Try using a plunger to generate suction and pop the stopper open. Filling the sink and repeatedly plunging can provide enough force. As a last resort, you may have to pry the stopper open manually with gripping tools.

Why does my stopper keep getting stuck?

Frequent sticking is usually due to a buildup of gunk and mineral deposits interfering with the mechanism. Thoroughly scrub and soak the assembly in vinegar. Replace the stopper if cleaning doesn’t solve the recurring sticking issues.

When should I call for professional help?

If DIY methods fail and you can’t remove the stopper assembly yourself, call for assistance. A plumber can disassemble the sink pipes if needed to service the stuck stopper. They can also replace a damaged stopper.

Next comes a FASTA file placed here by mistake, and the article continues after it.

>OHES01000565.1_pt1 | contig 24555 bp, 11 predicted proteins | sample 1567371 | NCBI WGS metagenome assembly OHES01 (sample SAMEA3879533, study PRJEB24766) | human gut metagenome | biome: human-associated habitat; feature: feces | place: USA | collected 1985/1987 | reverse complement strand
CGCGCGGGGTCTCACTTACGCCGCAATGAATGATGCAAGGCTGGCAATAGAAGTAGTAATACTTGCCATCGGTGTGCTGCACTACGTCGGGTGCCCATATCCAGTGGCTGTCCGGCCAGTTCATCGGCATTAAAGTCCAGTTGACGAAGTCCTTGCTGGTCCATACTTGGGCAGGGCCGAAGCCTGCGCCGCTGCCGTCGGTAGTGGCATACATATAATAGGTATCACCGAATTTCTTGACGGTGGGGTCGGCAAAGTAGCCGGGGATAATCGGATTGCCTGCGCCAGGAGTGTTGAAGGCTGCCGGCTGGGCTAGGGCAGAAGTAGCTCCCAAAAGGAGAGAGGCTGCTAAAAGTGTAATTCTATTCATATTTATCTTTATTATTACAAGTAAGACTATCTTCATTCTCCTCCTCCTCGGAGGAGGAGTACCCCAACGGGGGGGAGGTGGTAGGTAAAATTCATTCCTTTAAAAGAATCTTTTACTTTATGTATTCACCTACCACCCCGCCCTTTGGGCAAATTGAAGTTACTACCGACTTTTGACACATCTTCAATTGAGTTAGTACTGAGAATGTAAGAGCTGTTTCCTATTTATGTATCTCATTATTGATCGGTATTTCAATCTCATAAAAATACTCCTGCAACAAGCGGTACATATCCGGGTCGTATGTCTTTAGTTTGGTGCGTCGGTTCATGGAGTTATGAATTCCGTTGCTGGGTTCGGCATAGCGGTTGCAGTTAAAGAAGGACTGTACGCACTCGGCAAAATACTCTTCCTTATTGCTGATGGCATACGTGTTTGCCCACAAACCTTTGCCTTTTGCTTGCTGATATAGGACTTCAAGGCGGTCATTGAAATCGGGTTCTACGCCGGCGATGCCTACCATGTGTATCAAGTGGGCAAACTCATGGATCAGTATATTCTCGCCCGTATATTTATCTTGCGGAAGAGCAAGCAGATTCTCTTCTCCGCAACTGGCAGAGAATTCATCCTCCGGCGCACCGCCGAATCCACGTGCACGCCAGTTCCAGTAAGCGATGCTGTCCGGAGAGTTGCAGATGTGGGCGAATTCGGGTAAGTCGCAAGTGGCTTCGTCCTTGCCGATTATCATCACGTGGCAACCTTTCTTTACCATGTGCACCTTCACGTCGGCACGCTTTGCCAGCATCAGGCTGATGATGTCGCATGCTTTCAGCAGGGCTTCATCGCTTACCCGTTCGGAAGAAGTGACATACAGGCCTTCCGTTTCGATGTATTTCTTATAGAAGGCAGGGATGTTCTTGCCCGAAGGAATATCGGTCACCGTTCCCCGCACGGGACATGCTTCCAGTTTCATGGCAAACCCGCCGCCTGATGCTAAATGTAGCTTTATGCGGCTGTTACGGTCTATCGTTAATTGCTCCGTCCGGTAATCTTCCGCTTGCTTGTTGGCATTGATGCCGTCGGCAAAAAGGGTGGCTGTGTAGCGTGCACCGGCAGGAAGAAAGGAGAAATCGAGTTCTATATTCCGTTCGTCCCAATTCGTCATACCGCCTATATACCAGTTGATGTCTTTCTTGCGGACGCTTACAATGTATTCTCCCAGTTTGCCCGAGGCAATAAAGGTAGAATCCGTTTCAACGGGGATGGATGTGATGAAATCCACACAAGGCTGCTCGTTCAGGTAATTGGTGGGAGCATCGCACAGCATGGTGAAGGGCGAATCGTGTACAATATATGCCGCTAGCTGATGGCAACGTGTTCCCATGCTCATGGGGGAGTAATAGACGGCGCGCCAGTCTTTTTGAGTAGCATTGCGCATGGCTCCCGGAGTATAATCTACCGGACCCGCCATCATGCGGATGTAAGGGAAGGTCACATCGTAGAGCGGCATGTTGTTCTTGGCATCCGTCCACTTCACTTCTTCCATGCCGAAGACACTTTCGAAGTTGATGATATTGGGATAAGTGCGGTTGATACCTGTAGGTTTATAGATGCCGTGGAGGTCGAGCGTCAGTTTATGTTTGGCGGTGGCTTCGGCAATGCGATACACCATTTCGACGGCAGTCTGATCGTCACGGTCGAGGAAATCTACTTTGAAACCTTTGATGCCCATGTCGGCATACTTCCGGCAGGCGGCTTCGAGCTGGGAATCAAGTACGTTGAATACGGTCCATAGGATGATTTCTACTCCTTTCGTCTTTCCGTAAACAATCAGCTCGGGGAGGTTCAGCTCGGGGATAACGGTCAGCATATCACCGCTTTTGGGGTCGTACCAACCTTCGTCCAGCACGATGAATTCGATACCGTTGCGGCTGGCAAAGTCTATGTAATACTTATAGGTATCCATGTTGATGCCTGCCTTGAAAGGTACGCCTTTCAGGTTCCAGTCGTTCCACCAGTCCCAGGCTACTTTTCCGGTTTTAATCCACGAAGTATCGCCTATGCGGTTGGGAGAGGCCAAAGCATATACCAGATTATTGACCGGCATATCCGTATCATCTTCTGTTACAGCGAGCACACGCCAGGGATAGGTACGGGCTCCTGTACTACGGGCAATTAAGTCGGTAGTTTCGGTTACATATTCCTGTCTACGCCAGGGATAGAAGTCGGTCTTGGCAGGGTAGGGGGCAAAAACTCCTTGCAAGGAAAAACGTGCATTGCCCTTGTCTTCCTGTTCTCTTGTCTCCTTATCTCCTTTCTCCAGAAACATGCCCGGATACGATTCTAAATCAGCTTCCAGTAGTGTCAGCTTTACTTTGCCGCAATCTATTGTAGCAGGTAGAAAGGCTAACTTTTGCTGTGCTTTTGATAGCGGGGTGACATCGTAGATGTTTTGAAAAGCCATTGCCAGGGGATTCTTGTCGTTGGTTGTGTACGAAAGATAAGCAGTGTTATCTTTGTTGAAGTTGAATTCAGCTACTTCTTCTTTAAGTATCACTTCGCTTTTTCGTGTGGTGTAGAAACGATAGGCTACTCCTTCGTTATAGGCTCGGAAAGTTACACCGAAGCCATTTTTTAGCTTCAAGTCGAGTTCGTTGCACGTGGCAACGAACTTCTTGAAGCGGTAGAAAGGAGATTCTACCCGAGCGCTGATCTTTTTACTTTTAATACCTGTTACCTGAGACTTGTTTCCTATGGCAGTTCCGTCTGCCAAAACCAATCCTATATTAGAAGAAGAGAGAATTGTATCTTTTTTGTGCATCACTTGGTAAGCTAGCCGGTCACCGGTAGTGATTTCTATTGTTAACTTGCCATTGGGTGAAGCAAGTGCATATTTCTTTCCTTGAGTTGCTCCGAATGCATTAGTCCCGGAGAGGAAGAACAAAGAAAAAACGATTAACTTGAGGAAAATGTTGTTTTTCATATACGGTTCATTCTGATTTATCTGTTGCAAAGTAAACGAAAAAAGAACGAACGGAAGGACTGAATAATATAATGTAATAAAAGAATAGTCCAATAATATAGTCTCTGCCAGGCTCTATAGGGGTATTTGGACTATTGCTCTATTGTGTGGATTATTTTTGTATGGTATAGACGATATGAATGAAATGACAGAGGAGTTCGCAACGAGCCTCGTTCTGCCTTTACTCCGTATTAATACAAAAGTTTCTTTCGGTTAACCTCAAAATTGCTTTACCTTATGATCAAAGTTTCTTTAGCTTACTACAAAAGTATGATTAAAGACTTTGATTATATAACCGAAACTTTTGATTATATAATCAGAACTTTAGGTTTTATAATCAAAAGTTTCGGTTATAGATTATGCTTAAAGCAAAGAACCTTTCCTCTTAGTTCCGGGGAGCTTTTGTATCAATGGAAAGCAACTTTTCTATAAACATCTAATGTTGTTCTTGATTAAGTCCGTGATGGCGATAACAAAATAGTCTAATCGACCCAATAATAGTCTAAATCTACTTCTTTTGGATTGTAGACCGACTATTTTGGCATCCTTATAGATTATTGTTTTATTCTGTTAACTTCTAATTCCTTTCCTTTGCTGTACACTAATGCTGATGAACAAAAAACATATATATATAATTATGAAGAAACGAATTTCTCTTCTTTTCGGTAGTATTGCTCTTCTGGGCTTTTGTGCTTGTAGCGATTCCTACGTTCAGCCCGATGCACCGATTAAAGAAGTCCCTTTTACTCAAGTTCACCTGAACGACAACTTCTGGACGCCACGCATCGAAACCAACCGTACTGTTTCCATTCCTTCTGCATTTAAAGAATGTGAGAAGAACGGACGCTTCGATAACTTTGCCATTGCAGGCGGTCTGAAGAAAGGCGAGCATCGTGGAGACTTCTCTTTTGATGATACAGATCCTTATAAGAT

Can I use household products to unstick the stopper?

Yes, white vinegar or WD-40 soaked into the mechanism can help dissolve buildup. Baking soda and hot water can also break up gunk. Use old toothbrushes or pipe cleaners to scrub away any debris.

What causes a sink stopper to get stuck?

The most common causes are hair, soap scum, mineral deposits, and general gunk building up over time. These can interfere with the stopper mechanism and cause sticking or prevent smooth operation.

How can I prevent my sink stopper from getting stuck again?

Regularly clean the stopper components and drain pipe to prevent buildup. Every few months, disassemble the stopper and control rod for a thorough scrubbing. This maintenance will prevent recurring issues.